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Incorrectly analysing stratified and minimised trials may lead to wrongfully rejecting superiority of interventions
  1. Reinier Cornelis Anthonius van Linschoten1,2,
  2. Rachel West1,
  3. Desirée van Noord1,
  4. Nikki van Leeuwen3
  1. 1Gastroenterology & Hepatology, Franciscus Gasthuis en Vlietland, Rotterdam, The Netherlands
  2. 2Gastroenterology & Hepatology, Erasmus Medical Center, Rotterdam, The Netherlands
  3. 3Public Health, Erasmus Medical Center, Rotterdam, The Netherlands
  1. Correspondence to Reinier Cornelis Anthonius van Linschoten, Gastroenterology & Hepatology, Franciscus Gasthuis en Vlietland, Rotterdam, The Netherlands; r.linschoten{at}franciscus.nl

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It is with great interest that we read the report of Yoshida et al1 on the effect of second-generation narrow band imaging compared to white light imaging on detecting early gastric cancer in high-risk patients. The trial was expertly designed with a large patient population and, although superiority of narrow band imaging could not be proven, has important implications for further research on this topic. However, a significant issue concerning the analyses attracted our interest and we would like to comment on it.

The primary outcome, the difference in proportion of patients in whom early gastric cancer was diagnosed, failed to reach statistical significance (p=0.412). This difference in proportions was tested for significance using Fisher’s exact test. This might not have been the proper method for analysis, as patients in the study were randomised using minimisation with a random component, stratified by institution, age and indication of endoscopy.

Imbalance of risk factors between treatment and control arms can occur by chance under normal randomisation, possibly leading to confounded treatment estimates. Stratification and minimisation are useful methods to ensure balance of risk factors between treatment arms.2–4 These methods can be beneficial in small and large trials, but for trials larger than 1000 patients little effect of minimisation on imbalance was found as compared with simple randomisation.4

One of the assumptions of Fisher’s exact test is that samples are random and independent, which is not the case in this study. The problem that occurs with stratified or minimised randomisation is clustering between treatment groups which introduces positive correlation between observations. The correlation between observations violates the independence assumption and will lead to standard errors (SE) that are biased upwards because tests for independent samples do not account for this correlation and will overestimate the variance of the treatment effect.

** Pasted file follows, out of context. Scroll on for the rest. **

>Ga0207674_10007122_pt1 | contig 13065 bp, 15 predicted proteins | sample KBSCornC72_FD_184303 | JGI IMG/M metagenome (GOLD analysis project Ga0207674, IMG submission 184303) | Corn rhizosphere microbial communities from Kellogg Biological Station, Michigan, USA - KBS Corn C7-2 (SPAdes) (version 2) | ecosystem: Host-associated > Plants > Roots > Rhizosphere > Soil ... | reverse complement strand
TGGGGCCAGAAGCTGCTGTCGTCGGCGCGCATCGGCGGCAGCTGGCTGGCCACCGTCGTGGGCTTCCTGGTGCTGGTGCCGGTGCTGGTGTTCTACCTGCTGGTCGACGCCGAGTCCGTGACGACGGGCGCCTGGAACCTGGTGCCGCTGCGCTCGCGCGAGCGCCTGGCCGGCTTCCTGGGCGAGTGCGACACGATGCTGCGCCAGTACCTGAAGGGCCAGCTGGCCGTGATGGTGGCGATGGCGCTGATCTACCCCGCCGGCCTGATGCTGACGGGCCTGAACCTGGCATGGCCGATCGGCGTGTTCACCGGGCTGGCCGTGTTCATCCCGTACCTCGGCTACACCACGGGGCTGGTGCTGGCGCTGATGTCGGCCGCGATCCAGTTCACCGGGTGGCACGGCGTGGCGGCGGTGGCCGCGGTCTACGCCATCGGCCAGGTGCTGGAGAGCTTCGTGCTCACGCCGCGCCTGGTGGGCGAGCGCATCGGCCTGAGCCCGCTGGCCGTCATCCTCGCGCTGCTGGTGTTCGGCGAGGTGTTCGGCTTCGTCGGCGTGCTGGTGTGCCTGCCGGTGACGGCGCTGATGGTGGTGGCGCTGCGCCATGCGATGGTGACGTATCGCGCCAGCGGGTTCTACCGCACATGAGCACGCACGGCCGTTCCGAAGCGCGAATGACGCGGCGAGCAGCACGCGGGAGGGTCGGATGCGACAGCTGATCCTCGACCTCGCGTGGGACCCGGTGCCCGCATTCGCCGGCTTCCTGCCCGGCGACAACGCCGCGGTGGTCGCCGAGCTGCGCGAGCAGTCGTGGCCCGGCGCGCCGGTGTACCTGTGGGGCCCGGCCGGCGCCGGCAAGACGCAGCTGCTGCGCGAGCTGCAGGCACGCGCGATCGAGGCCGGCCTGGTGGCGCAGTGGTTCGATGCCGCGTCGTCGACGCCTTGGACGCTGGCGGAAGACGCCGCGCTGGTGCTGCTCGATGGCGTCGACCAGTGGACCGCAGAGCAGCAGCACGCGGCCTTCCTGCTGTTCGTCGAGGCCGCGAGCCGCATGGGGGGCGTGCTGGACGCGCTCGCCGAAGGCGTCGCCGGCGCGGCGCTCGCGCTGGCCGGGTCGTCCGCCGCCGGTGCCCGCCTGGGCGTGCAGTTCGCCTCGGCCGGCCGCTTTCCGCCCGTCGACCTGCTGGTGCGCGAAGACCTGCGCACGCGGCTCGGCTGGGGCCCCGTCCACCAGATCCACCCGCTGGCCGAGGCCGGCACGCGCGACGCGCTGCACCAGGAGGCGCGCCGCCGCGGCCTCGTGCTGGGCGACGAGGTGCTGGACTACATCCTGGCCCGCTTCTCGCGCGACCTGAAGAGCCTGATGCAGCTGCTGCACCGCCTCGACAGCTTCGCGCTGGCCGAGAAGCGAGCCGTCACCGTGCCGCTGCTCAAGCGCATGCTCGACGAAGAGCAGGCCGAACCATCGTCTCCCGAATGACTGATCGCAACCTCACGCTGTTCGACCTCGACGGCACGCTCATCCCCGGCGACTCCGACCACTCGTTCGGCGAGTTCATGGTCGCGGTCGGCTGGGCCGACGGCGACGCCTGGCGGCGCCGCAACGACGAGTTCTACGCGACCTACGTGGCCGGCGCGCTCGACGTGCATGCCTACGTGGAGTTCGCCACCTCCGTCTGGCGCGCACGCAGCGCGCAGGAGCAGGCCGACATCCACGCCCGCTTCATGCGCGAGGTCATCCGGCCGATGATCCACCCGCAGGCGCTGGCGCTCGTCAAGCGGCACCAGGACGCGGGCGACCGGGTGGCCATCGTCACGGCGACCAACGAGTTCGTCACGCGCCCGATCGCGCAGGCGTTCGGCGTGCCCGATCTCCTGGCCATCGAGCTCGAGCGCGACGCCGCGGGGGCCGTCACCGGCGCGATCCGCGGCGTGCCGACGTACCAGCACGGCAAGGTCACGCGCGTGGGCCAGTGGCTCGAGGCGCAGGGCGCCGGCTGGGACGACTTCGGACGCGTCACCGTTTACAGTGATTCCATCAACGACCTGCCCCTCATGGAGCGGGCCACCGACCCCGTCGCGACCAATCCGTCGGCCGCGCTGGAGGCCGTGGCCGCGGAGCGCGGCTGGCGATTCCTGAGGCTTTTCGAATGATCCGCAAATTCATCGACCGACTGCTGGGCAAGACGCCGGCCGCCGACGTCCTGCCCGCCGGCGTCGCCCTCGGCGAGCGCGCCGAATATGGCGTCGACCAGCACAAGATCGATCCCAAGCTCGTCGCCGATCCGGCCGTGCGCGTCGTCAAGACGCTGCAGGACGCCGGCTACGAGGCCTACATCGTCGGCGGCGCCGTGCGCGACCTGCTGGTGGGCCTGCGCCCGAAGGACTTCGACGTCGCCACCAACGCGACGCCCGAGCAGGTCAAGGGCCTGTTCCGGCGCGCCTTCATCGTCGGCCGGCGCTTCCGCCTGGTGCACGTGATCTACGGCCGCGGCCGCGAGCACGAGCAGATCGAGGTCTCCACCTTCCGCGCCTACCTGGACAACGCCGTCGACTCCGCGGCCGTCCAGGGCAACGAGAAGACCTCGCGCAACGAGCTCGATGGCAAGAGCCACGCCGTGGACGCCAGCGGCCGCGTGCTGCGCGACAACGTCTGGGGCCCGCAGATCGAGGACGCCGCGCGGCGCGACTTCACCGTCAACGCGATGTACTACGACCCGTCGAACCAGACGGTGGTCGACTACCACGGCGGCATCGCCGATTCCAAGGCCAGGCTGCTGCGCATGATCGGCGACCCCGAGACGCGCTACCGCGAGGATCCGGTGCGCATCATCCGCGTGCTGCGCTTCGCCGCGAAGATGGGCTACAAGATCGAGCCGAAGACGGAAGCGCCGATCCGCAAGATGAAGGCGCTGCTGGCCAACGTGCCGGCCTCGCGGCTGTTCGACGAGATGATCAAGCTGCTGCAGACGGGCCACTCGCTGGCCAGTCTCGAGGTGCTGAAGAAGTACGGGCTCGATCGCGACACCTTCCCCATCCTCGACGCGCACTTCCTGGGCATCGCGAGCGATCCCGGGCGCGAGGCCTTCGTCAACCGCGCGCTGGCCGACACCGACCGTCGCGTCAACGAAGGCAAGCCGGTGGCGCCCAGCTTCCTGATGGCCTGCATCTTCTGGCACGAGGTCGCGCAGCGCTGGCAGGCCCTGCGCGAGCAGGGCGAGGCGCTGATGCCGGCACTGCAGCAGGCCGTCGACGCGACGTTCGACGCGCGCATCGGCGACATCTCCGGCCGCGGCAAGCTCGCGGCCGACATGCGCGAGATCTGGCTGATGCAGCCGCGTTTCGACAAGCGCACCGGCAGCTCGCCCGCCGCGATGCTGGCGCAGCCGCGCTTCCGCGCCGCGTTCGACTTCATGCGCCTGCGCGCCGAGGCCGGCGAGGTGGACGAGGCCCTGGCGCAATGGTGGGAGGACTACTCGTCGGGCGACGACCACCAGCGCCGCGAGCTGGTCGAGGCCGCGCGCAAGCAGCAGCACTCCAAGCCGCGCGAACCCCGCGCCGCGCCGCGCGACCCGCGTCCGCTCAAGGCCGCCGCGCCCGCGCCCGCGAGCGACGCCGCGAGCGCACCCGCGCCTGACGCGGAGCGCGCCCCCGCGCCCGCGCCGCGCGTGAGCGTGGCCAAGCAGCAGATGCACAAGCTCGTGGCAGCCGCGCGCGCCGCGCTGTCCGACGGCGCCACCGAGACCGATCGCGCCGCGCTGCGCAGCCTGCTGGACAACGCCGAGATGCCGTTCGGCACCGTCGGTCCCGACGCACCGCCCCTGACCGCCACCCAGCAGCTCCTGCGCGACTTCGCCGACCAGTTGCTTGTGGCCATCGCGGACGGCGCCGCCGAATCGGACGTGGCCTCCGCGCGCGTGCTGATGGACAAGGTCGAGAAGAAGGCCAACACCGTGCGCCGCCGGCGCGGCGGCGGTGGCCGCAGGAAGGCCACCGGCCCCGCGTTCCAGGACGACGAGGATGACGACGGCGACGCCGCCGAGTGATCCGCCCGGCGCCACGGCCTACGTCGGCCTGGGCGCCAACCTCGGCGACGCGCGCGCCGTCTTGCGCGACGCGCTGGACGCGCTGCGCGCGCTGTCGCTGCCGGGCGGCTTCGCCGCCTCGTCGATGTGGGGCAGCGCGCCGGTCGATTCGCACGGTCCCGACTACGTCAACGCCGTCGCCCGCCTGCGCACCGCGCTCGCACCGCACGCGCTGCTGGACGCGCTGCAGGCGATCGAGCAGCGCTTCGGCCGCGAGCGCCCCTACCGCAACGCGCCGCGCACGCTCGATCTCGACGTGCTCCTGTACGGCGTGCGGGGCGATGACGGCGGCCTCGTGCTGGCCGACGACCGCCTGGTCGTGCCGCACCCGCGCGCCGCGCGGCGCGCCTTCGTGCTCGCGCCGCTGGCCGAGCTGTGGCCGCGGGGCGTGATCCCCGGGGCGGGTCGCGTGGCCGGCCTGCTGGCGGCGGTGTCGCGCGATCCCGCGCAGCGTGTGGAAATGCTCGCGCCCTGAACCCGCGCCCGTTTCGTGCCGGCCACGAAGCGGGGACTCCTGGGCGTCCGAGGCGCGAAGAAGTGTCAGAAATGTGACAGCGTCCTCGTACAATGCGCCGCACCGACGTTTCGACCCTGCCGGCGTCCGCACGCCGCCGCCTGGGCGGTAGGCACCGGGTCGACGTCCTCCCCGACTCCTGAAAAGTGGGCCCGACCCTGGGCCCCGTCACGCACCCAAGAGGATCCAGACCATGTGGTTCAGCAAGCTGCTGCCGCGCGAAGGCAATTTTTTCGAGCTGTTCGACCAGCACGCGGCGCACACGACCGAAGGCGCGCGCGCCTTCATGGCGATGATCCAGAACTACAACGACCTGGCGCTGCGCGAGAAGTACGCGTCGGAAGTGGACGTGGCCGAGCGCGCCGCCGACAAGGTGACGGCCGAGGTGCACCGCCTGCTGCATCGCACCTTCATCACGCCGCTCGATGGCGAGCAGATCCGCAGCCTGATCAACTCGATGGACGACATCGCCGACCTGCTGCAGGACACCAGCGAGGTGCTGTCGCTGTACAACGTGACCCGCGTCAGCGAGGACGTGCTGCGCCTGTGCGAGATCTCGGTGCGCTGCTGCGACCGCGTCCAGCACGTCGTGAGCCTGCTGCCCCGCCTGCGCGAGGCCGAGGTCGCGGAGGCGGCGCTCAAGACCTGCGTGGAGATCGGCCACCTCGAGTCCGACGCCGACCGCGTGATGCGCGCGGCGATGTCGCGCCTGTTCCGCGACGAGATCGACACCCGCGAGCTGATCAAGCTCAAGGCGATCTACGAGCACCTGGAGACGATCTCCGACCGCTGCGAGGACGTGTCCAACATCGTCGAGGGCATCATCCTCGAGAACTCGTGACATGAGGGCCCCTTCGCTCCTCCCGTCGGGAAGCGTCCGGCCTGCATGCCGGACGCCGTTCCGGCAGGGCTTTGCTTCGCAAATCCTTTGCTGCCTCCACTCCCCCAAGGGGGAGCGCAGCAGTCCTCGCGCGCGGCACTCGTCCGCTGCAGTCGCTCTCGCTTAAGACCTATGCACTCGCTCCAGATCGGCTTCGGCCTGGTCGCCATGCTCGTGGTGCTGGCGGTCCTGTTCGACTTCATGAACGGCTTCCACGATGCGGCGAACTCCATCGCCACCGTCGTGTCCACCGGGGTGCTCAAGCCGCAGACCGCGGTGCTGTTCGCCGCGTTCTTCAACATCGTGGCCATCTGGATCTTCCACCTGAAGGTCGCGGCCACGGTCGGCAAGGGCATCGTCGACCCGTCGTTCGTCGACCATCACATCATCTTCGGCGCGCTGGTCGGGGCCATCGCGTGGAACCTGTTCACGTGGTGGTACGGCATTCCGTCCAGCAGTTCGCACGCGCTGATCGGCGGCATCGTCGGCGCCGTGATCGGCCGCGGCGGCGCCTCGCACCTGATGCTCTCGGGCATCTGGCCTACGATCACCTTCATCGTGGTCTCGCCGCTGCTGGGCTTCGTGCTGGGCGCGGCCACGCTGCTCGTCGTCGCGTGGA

As a SE that is biased upwards leads to inflated p values, not accounting for these balancing variables in the analysis may lead to wrongfully not rejecting the null hypothesis. This effect can be considerable, as a reanalysis of a large trial showed twofold to fourfold increases in p values and a simulation study showed reductions in power of up to 30 percentage points.5 6 Thus, studies using either of the balancing methods should adjust their analysis for the balancing variables used in the randomisation procedure.5

Considering the report of Yoshida et al, this could mean that they may have erroneously concluded that second-generation narrow band imaging was not superior to white light imaging. We cannot determine the precise effect adjustment would have had in the study by Yoshida et al as a reanalysis requires the individual patient data. While adjustment is possible using Fisher’s exact test,7 8 we suggest performing logistic regression analysis as this allows adjustment for multiple minimisation variables, does not rely on inefficient stratification,8 and can be used to determine the confidence interval around the treatment effect estimate.

Unadjusted analyses in balanced randomised trials seem to be a recurring phenomenon. In 2012, a systematic review showed that only 26% of trials published in leading journals that used a balancing method correctly adjusted for all balancing factors.6 But even in more recent trials analyses are often not adjusted for balancing factors, as shown by the study of Yoshida et al, but also by other trials in the leading journals of gastroenterology and hepatology.1 9 10 When used correctly minimisation and stratification are powerful tools for balancing randomised trials and improving the validity of studies. However, this has important consequences for data analysis. As such, we urge trialists to include the balancing variables as adjustment factors in their statistical analyses.

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Footnotes

  • Contributors RCAvL drafted the manuscript. All authors critically reviewed the manuscript and approved the final version of the manuscript for submission.

  • Funding The authors have not declared a specific grant for this research from any funding agency in the public, commercial or not-for-profit sectors.

  • Competing interests RCAvL has nothing to disclose. DvN reports grants from AbbVie, Falk, Ferring, Janssen, MSD, Pfizer, and Takeda and personal fees from Janssen and Takeda outside the submitted work. RW reports grants from AbbVie, Falk, Ferring, Janssen, MSD, Pfizer, and Takeda and personal fees from AbbVie, Janssen and Pfizer outside the submitted work. NvL Leeuwen has nothing to disclose.

  • Patient and public involvement Patients and/or the public were not involved in the design, or conduct, or reporting, or dissemination plans of this research.

  • Provenance and peer review Not commissioned; internally peer reviewed.

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